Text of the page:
Texas Depo-Provera Idiopathic Intracranial Hypertension Lawyer

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Depo-Provera has been associated with a case of idiopathic intracranial hypertension (IIH). This progressive neurological condition can cause chronic headaches and permanent blindness. Many people with IIH need surgical treatment to drain cerebrospinal fluid from their skull.

What is Depo-Provera?

Depo-Provera is a progestin-only birth control shot that contains medroxyprogesterone acetate. Women on Depo-Provera receive an injection once every three months.

Disease Overview

Idiopathic Intracranial Hypertension (IIH) is a disorder that results from increased levels of cerebrospinal fluid. This fluid normally cushions and protects the brain and spinal cord. IIH occurs when excess fluid increases pressure on the brain. In the past, IIH was known as pseudotumor cerebri (PTC).

Does Birth Control Cause IIH?

The cause of IIH is generally not known (“idiopathic”). However, a common explanation is that IIH is caused by a problem with re-absorbing cerebrospinal fluid into the body. This may also be known as “secondary intracranial hypertension.”

Health experts also warn that contraceptives are a possible risk-factor for the disease. Birth control implants containing levonorgestrel, for example, were associated with 56 cases of IIH in a study published in 1995. Depo-Provera has also been linked to cases of IIH.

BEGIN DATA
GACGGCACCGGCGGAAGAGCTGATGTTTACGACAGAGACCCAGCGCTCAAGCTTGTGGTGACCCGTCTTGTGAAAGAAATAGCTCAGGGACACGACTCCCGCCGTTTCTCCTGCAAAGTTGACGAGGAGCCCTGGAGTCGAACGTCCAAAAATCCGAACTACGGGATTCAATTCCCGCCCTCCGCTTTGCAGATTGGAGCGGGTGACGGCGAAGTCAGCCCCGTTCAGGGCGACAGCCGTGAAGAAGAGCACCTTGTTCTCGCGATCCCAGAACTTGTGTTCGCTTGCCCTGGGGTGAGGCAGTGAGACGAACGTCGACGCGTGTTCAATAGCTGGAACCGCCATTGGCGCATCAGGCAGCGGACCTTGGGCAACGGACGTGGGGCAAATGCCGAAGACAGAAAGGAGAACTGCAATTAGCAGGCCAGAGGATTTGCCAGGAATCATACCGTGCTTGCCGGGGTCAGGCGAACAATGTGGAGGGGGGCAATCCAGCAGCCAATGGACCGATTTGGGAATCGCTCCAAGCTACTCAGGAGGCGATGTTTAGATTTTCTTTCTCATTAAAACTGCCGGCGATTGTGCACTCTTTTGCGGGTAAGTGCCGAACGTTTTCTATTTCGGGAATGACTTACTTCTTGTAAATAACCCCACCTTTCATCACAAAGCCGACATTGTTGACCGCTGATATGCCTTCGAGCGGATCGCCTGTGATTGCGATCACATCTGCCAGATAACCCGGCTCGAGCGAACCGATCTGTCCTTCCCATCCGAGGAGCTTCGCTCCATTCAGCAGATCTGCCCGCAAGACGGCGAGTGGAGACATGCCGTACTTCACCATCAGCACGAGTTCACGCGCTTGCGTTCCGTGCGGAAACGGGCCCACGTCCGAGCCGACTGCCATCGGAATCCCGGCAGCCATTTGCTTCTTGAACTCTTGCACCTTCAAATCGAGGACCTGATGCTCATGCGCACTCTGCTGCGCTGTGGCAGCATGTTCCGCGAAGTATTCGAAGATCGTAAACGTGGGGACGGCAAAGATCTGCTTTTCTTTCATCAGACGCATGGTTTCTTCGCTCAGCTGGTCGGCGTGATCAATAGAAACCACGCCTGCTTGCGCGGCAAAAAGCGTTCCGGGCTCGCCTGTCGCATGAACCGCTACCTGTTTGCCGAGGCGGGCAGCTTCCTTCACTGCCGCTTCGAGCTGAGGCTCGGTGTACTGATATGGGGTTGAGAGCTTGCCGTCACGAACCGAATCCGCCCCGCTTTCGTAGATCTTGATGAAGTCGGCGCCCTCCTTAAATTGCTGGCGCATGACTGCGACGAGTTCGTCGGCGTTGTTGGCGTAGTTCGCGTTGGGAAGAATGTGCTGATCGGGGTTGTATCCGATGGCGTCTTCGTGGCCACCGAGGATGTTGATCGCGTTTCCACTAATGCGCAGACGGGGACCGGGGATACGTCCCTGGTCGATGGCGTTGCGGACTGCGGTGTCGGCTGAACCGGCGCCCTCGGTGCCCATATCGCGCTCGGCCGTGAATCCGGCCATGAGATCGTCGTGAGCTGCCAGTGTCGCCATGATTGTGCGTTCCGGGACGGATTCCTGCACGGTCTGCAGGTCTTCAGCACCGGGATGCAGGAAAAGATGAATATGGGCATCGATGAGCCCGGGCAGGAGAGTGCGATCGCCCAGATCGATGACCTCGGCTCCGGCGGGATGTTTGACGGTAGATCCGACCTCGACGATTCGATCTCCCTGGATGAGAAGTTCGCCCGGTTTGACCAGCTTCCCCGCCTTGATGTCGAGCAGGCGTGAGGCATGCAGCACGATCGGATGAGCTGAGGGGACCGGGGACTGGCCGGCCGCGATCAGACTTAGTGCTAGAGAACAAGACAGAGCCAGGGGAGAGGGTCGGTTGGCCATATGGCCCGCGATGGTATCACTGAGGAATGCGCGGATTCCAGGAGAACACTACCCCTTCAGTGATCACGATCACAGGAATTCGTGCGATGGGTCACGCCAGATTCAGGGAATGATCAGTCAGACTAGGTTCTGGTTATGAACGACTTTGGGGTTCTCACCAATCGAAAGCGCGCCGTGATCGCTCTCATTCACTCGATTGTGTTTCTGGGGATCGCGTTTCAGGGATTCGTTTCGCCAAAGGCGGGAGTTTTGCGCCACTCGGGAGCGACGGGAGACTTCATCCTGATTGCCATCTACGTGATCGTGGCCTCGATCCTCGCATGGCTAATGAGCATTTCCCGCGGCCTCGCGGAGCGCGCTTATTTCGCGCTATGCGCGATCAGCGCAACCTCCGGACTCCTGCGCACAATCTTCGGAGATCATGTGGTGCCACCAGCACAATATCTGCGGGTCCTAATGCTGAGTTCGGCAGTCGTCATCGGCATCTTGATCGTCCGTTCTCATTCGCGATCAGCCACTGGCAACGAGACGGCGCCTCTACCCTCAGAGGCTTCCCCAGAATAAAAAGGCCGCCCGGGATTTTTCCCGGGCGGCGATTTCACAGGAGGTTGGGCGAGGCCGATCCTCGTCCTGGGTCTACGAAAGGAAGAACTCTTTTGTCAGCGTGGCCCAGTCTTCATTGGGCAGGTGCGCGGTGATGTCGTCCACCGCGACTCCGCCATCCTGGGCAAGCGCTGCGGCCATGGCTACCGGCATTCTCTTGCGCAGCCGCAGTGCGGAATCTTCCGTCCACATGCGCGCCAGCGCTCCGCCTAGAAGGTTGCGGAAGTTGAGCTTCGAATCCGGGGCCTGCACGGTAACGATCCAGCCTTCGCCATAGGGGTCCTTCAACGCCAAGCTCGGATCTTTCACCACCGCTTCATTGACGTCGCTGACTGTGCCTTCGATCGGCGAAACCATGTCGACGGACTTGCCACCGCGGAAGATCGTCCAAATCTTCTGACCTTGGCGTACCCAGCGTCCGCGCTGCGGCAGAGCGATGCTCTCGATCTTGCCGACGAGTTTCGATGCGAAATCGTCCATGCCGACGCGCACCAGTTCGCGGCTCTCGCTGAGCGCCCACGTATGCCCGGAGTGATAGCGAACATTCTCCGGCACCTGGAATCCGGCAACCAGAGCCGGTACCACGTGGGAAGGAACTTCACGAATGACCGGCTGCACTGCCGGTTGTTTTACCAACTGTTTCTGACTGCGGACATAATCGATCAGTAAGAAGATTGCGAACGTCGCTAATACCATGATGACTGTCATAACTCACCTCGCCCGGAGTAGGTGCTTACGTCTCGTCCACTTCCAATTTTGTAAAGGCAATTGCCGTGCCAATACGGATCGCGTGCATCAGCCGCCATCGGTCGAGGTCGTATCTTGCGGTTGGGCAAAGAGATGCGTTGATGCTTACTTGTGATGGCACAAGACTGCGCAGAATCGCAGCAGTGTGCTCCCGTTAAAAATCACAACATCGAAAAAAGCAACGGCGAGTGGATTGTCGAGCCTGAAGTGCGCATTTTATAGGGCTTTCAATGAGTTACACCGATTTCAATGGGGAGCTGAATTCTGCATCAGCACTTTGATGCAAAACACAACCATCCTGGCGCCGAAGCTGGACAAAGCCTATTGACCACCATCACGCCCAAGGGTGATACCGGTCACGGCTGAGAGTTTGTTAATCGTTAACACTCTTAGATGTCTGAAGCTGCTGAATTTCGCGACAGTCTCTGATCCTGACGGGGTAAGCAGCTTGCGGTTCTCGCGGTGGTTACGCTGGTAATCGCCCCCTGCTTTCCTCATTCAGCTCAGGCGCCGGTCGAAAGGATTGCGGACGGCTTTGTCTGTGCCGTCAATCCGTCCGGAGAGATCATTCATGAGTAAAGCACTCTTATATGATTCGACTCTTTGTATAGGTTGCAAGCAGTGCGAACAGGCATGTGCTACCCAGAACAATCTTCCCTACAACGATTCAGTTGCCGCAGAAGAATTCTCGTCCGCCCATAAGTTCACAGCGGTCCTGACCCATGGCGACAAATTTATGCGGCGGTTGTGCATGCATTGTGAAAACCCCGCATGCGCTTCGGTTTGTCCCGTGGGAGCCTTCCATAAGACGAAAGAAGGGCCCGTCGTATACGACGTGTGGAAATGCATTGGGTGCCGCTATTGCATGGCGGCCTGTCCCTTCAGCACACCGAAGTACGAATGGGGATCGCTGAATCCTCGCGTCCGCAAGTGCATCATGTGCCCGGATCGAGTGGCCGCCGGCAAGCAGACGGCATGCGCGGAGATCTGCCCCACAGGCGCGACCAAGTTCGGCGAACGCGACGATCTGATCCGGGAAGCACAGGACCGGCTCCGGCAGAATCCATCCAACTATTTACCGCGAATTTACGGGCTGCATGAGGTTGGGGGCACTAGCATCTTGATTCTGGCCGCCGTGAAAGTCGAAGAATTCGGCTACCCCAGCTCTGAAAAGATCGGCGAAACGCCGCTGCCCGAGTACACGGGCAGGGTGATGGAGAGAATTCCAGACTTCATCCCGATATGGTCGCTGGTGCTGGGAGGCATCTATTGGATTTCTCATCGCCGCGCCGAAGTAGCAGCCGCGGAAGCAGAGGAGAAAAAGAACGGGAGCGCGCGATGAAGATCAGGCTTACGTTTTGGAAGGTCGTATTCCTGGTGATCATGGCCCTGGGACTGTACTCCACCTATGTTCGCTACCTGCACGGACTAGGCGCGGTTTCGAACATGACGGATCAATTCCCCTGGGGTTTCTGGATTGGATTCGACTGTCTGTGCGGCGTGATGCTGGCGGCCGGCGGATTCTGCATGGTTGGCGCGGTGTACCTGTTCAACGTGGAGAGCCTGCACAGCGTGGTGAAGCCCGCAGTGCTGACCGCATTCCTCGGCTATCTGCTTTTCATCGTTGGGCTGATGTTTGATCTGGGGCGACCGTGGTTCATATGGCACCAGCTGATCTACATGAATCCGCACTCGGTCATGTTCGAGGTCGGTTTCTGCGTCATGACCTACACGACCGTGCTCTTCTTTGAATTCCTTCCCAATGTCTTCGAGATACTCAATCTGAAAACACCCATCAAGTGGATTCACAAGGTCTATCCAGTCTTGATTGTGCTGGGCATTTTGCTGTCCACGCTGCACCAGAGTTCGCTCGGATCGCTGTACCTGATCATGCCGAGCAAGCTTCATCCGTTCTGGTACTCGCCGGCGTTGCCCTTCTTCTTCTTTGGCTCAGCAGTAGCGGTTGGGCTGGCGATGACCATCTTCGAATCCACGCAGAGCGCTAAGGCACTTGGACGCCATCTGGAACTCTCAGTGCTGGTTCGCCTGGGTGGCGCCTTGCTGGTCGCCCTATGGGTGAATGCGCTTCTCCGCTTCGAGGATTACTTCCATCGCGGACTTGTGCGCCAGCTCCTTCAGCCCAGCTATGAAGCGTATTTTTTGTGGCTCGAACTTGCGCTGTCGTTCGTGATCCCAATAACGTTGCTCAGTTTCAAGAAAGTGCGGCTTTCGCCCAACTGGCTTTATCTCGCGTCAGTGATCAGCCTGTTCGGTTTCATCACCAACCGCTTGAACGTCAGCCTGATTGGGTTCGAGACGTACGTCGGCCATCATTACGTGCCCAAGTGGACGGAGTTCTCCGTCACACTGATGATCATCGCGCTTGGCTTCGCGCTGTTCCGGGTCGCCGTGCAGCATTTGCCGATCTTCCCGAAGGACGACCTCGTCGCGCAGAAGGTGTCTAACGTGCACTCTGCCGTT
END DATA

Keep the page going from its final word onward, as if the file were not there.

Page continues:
Case Report Linking Depo-Provera and IIH

Depo-Provera was associated with one case of IIH in a 23 year-old female. According to the report (PDF):

“The woman’s only medication was depot medroxyprogesterone acetate which she had taken only one dose of 2 months prior to presenting with idiopathic intracranial hypertension. She discontinued the method and experienced total resolution of symptoms after the fourth monthly visit.”

What are the symptoms of IIH?

  • Headache: Over 90% of people with IIH report headaches.
  • Tinnitus: Rhythmic pulsating ringing heard in one or both ears.
  • Double-vision: May be a symptom of pressure on the 6th cranial nerves
  • Vision problems: Blurry vision, temporary dimming, or blacking out for 30 seconds.
  • Loss of field of vision: The blind spot may enlarge or central vision may be lost.
  • Blindness: As many as 10% of people with IIH develop progressively worsening vision, and 5% become blind. Once the optic nerve has been damaged, there is no way to cure blindness.

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